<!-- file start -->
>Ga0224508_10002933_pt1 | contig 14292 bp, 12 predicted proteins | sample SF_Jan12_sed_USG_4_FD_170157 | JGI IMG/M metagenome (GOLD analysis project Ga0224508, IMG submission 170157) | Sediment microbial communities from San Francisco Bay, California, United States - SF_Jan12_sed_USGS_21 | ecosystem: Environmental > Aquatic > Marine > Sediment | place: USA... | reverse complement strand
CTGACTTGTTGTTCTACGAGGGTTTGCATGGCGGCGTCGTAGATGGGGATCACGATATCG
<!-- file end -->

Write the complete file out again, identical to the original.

>Ga0224508_10002933_pt1 | contig 14292 bp, 12 predicted proteins | sample SF_Jan12_sed_USG_4_FD_170157 | JGI IMG/M metagenome (GOLD analysis project Ga0224508, IMG submission 170157) | Sediment microbial communities from San Francisco Bay, California, United States - SF_Jan12_sed_USGS_21 | ecosystem: Environmental > Aquatic > Marine > Sediment | place: USA... | reverse complement strand
CTGACTTGTTGTTCTACGAGGGTTTGCATGGCGGCGTCGTAGATGGGGATCACGATATCG